Brominated flame retardants and dechloranes in eels from German Rivers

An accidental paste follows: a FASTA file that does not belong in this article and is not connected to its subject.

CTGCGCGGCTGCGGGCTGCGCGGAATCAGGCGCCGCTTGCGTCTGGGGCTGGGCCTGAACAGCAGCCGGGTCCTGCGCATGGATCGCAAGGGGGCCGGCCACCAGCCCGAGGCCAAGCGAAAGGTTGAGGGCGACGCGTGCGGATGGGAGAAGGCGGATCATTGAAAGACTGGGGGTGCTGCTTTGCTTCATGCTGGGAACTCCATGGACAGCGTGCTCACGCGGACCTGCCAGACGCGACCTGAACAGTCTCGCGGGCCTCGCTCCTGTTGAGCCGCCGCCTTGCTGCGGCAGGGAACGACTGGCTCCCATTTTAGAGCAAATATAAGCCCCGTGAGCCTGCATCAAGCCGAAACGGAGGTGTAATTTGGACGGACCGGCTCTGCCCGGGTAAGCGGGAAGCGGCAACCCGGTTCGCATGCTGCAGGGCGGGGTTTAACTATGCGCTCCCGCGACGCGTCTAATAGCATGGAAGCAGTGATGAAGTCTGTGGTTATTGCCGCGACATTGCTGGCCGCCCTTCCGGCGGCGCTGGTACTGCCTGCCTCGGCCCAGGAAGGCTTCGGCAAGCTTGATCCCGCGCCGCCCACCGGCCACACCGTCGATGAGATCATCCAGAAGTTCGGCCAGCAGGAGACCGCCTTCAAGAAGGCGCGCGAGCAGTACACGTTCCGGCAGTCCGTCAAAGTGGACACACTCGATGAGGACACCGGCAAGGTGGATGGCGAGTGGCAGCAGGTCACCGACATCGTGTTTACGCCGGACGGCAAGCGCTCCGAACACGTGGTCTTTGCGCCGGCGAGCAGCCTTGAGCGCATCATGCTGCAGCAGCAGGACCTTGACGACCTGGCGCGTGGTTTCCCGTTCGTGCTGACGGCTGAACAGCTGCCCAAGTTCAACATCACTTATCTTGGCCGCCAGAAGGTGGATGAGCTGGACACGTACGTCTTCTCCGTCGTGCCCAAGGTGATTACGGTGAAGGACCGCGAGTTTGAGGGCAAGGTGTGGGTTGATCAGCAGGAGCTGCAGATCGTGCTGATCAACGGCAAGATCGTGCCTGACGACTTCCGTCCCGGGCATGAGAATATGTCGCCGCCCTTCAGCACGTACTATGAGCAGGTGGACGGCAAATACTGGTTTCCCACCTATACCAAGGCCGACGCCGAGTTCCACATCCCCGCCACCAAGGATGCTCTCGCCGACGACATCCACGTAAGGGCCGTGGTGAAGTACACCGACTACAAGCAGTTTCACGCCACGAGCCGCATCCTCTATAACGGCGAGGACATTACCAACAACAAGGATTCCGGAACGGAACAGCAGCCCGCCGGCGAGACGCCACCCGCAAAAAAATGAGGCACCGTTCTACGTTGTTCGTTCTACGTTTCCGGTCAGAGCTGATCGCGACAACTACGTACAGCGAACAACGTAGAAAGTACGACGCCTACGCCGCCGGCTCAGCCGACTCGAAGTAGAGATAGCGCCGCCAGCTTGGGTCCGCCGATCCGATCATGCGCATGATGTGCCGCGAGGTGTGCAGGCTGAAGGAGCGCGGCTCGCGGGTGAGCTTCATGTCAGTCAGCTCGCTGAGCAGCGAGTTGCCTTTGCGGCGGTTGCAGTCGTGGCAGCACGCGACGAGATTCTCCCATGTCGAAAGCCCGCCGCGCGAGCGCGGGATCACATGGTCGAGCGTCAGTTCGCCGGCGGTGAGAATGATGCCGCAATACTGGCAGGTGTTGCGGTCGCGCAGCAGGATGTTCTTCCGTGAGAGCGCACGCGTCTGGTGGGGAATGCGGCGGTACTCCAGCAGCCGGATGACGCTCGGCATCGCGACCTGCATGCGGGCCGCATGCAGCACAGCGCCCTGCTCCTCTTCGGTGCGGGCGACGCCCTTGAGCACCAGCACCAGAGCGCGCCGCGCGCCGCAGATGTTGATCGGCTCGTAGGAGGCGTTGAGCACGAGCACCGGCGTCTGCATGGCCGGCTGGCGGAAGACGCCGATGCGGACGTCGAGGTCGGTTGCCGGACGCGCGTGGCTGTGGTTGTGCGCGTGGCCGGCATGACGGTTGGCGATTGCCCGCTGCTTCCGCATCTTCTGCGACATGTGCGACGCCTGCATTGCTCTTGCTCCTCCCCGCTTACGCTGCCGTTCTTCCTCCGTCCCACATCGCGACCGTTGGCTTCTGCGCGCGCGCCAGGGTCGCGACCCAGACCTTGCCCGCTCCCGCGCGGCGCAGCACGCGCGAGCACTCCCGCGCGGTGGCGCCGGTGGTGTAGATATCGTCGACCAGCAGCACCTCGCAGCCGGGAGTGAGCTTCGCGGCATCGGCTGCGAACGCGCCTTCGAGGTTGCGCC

The levels of PBDEs, alternate BFRs and dechloranes in European Eel (Anguilla anguilla) samples (elvers, yellow and silver eels) were investigated to compare the contamination of eels from the rivers Elbe and Rhine and to estimate the BFR contamination throughout the eel’s life cycle. PBDEs were the dominating flame retardants (FRs) in muscle tissues of yellow and silver eels, while the alternate BFR 2,3-dibromopropyl-2,4,6-tribromophenyl ether (DPTE) and the Dechlorane 602 were the dominating FRs in elvers (juvenile eels). Concentrations of FRs in silver eels from river Rhine were generally higher than concentrations in other eels analysed with up to 46 ng g−1 wet weight (ww) ∑PBDEs. The concentrations in yellow and silver eels from river Elbe were similar with an average of 9.0 ± 5.1 ng g−1 ww and 8.1 ± 3.7 ng g−1 ww respectively. PBDE concentrations in elvers were comparably low (0.02 (BDE-100) to 0.1 (BDE-183) ng g−1 ww), which lead to the conclusion that these contaminants were mostly ingested within the rivers. Among the alternate BFRs and dechloranes, DPTE as well as the Dechlorane 602 and Dechlorane Plus (DP) were found in all life cycle stages and rivers with concentrations between 0.01 ng g−1 ww and 0.7 ng g−1 ww. Dechlorane 603 could only be detected in silver eels from river Rhine. Pentabromoethylbenzene (PBEB) was only found in yellow and silver eels and bis(2-ethylhexyl)tetrabromophthalate (BEHTBP) could only be detected in elvers. These are the first reports of Dec-602 and 603 in aquatic organisms from Europe. The results of this study show the lasting relevance of PBDEs as contaminants in rivers and river-dwelling species but also the growing relevance of emerging contaminants such as alternate BFRs and dechloranes.
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